Physicists get to heart of antimatter


Like Jekyll and Hyde, some subatomic particles are able to act as both matter and their antimatter counterparts. Known as mixing, this process has been known to quantum physicists for 50 years. Now it has been measured for the first time by an international collaboration involving MIT scientists.

The work could lead to a better understanding of the early universe, when these particles were present in great abundance.

The achievement was announced yesterday by Ivan Furic (MIT Ph.D. 2004), now at the University of Chicago, representing the Collider Detector at Fermilab (CDF) collaboration at the Fermi National Accelerator Laboratory.

The CDF team specifically reported rapid-fire transitions between matter and antimatter of a subatomic particle called the Bs (pronounced "B sub s") meson. They found that this particle oscillates between matter and antimatter states at a mind-boggling 3 trillion times per second.

The Bs itself is composed of other subatomic particles: a heavy "bottom quark" bound to a "strange anti-quark."

Christoph Paus, associate professor of physics (and Furic's thesis advisor at MIT), represents MIT in the CDF collaboration, a team of 700 physicists from 61 institutions and 13 countries. Paus, a member of MIT's Laboratory for Nuclear Science, led the data analysis effort involving 80 scientists from 27 institutions.

The result was announced just one month after the data-taking was completed at the CDF, the world's highest-energy particle accelerator.

"The rapid matter-antimatter oscillations, 3 trillion times per second, give us a glimpse at the development of the early universe and might help us understand why there is so little antimatter in it right now," Paus said.

The researchers' goals are to discover the identity and properties of the particles that make up the universe and to understand the forces and interactions between those particles. Over the past 20 years, many experiments worldwide have been part of a program to make high-precision measurements of the behavior of matter and antimatter.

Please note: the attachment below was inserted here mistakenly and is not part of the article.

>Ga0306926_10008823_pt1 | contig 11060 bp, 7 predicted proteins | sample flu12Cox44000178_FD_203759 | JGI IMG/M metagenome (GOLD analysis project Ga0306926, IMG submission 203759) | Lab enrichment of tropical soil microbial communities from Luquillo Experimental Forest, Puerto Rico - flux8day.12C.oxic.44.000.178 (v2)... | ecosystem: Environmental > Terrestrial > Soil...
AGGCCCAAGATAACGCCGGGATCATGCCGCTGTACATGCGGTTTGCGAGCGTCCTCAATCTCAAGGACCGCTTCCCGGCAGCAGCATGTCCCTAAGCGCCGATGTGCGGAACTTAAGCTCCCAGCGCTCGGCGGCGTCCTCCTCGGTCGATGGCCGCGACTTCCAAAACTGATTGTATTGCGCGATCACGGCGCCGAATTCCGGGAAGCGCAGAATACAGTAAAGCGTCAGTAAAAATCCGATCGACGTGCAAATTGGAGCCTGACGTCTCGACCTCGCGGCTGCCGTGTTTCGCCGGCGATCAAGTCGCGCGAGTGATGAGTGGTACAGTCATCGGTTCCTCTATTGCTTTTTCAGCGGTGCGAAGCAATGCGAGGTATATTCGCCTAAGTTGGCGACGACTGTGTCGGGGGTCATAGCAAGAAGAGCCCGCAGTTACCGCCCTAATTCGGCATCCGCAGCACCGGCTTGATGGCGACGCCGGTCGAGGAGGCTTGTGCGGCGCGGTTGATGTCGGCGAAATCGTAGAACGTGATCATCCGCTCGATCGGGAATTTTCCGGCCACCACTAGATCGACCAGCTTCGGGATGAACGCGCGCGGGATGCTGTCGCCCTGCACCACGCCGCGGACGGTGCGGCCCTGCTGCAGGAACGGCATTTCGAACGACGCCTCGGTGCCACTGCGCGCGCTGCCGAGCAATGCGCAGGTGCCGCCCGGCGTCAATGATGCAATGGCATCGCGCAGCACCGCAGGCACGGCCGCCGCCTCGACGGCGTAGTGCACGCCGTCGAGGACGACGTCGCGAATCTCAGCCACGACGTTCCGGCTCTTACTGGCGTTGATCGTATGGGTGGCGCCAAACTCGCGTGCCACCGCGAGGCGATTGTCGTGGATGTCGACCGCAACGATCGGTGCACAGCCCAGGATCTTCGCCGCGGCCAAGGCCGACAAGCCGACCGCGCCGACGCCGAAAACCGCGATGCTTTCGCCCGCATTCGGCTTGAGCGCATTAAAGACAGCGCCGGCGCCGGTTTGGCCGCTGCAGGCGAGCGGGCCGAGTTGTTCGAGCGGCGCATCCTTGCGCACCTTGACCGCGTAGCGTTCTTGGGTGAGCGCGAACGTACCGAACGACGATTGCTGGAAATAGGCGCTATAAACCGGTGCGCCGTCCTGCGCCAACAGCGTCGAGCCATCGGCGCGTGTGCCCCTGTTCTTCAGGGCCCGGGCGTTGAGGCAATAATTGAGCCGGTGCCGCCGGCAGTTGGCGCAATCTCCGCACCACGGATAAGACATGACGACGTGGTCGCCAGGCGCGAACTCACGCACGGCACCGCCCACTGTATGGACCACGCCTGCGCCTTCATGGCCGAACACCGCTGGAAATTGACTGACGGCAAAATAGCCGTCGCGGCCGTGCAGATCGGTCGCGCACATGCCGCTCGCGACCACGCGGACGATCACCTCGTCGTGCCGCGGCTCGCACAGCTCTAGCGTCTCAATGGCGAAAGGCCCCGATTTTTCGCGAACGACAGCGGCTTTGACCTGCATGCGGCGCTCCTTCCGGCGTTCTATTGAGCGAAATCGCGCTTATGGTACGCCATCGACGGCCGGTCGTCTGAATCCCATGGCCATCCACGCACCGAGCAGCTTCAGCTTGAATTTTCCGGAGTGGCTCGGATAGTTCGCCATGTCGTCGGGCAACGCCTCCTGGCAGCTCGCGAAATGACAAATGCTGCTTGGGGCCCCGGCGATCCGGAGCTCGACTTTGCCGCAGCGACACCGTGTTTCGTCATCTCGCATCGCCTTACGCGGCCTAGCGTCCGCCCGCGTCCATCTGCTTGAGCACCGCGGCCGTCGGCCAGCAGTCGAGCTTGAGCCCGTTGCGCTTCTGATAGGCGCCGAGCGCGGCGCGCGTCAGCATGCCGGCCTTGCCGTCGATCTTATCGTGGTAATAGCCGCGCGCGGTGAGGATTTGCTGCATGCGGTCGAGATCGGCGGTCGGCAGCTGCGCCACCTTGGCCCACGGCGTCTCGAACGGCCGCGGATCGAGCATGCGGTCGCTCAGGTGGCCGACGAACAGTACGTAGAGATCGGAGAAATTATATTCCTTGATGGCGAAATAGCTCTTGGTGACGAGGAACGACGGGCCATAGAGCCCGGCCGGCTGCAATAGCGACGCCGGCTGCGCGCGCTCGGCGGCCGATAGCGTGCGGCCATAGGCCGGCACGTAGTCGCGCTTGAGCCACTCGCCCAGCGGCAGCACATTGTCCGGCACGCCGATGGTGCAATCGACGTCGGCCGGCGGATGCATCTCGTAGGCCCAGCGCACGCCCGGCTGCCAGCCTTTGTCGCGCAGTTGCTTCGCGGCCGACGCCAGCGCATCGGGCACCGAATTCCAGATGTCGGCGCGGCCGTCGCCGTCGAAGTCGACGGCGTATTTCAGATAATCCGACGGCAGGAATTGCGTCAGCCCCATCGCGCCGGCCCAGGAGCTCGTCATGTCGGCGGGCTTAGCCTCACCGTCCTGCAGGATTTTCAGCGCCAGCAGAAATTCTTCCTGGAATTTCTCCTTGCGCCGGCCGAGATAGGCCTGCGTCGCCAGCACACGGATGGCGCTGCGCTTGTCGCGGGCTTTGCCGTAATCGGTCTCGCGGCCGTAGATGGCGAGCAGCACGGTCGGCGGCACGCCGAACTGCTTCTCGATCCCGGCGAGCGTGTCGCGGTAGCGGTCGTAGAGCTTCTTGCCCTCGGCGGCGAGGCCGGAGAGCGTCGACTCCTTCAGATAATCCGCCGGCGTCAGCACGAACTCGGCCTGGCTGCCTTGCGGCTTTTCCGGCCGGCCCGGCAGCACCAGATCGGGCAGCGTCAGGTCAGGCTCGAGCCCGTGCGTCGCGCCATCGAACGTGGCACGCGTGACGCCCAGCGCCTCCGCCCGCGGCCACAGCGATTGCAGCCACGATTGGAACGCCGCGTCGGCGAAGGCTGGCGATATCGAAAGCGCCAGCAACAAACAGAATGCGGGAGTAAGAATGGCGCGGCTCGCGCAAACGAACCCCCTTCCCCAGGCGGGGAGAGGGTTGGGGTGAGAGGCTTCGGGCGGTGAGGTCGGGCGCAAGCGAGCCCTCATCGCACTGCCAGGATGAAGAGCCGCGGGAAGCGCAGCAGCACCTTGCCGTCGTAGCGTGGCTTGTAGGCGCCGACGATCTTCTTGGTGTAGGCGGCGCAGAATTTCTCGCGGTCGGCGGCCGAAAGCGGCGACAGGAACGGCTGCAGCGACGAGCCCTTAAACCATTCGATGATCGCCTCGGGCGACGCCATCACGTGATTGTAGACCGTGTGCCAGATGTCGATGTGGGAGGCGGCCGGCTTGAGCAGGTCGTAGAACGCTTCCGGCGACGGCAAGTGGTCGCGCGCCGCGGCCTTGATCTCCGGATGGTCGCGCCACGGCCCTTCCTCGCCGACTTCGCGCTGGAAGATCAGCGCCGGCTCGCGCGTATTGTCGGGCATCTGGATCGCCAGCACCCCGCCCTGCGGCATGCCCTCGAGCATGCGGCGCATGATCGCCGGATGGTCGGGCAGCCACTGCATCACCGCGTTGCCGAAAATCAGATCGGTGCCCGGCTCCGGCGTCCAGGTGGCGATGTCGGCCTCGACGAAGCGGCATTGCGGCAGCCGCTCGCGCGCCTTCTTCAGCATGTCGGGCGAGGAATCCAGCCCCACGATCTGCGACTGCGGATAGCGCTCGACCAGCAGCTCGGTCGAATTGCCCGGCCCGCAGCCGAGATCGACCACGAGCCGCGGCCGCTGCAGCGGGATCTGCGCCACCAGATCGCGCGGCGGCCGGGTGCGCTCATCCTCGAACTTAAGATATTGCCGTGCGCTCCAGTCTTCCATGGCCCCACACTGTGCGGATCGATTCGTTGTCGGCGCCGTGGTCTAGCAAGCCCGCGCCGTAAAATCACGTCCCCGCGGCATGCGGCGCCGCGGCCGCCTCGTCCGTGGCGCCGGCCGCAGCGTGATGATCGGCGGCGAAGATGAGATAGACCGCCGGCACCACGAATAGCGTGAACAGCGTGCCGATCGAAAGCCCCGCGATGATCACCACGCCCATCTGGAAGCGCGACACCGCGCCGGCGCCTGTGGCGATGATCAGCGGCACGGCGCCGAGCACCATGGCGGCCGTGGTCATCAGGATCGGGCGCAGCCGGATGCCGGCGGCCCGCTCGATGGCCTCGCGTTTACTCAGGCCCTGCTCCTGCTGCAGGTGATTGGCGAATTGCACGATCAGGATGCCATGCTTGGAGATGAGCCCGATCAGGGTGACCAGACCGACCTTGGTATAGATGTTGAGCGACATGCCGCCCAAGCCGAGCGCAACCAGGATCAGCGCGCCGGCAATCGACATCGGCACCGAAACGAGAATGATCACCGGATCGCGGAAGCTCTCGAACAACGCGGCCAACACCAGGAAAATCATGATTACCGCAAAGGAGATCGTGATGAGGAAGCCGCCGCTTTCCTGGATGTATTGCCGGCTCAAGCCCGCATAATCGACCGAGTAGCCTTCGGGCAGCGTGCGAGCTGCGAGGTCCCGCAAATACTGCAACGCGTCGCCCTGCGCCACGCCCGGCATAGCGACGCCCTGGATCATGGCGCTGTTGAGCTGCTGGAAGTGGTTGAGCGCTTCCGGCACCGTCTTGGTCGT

Scientists hope that by assembling a large number of precise measurements involving the exotic behavior of these particles, they can begin to understand why these particles exist, how they interact with one another and what role they played in the development of the early universe.

Although none of these particles exists in nature today, they were present in great abundance in the early universe. Scientists can only study these particles now at large particle accelerators.

Within the high-energy physics community, the new measurement will immediately be interpreted within different theoretical models. The fact that it confirms the 25-year-old existing theory, the Standard Model of Particle Physics, "means that nature has not yet revealed its secret for why matter, and not antimatter, dominates the universe," Paus said, "although this result will refute some theories based on even faster oscillations.

"As an experimentalist, the pleasure of ruling out new theories is second only to ruling out the existing one," Paus said. "This measurement is not the end of the story. It opens new venues to pursue the quest for nature's best-kept secrets."

CDF is supported by the DOE, the NSF and international funding agencies.

A version of this article appeared in MIT Tech Talk on April 12, 2006 (download PDF).


Topics: Physics

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